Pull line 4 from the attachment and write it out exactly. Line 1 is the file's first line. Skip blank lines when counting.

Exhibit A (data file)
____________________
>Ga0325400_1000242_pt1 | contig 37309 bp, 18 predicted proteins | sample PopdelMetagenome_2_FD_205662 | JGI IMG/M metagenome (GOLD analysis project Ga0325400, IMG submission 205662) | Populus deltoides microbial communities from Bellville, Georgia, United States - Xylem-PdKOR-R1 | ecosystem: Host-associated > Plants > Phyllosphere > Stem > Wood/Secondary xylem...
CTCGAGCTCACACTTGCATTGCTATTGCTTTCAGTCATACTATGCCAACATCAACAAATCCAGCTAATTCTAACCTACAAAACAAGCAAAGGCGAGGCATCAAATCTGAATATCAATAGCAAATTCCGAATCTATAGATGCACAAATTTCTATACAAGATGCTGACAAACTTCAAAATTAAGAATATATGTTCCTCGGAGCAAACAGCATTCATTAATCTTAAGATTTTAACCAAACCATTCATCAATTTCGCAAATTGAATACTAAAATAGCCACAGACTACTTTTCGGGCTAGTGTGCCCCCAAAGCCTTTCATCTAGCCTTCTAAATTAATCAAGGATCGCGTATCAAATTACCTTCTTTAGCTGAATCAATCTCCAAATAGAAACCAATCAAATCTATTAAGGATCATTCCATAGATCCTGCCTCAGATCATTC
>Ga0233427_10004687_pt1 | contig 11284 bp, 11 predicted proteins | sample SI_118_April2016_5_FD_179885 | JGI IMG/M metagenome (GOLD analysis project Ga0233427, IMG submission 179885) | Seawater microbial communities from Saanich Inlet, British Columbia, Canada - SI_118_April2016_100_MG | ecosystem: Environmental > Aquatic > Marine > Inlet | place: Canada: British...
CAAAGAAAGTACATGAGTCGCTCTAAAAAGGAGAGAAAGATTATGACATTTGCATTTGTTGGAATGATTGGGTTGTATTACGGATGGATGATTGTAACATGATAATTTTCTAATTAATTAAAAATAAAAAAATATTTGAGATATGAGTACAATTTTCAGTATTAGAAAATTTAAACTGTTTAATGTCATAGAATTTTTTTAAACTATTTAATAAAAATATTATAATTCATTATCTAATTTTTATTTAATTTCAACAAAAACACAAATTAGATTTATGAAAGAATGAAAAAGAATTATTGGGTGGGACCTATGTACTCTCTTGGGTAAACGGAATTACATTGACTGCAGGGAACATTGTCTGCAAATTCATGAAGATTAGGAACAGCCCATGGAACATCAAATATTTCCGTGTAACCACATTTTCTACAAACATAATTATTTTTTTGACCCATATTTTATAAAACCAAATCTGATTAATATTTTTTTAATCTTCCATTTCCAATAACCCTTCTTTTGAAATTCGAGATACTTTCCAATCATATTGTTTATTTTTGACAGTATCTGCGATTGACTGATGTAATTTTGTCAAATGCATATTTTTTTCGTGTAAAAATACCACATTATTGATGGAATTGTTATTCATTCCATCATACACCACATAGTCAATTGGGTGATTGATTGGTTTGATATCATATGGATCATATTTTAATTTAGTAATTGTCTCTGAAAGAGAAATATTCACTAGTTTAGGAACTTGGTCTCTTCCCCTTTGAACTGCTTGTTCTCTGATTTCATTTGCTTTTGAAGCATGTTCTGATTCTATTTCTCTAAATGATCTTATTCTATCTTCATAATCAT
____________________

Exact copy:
CAAAGAAAGTACATGAGTCGCTCTAAAAAGGAGAGAAAGATTATGACATTTGCATTTGTTGGAATGATTGGGTTGTATTACGGATGGATGATTGTAACATGATAATTTTCTAATTAATTAAAAATAAAAAAATATTTGAGATATGAGTACAATTTTCAGTATTAGAAAATTTAAACTGTTTAATGTCATAGAATTTTTTTAAACTATTTAATAAAAATATTATAATTCATTATCTAATTTTTATTTAATTTCAACAAAAACACAAATTAGATTTATGAAAGAATGAAAAAGAATTATTGGGTGGGACCTATGTACTCTCTTGGGTAAACGGAATTACATTGACTGCAGGGAACATTGTCTGCAAATTCATGAAGATTAGGAACAGCCCATGGAACATCAAATATTTCCGTGTAACCACATTTTCTACAAACATAATTATTTTTTTGACCCATATTTTATAAAACCAAATCTGATTAATATTTTTTTAATCTTCCATTTCCAATAACCCTTCTTTTGAAATTCGAGATACTTTCCAATCATATTGTTTATTTTTGACAGTATCTGCGATTGACTGATGTAATTTTGTCAAATGCATATTTTTTTCGTGTAAAAATACCACATTATTGATGGAATTGTTATTCATTCCATCATACACCACATAGTCAATTGGGTGATTGATTGGTTTGATATCATATGGATCATATTTTAATTTAGTAATTGTCTCTGAAAGAGAAATATTCACTAGTTTAGGAACTTGGTCTCTTCCCCTTTGAACTGCTTGTTCTCTGATTTCATTTGCTTTTGAAGCATGTTCTGATTCTATTTCTCTAAATGATCTTATTCTATCTTCATAATCAT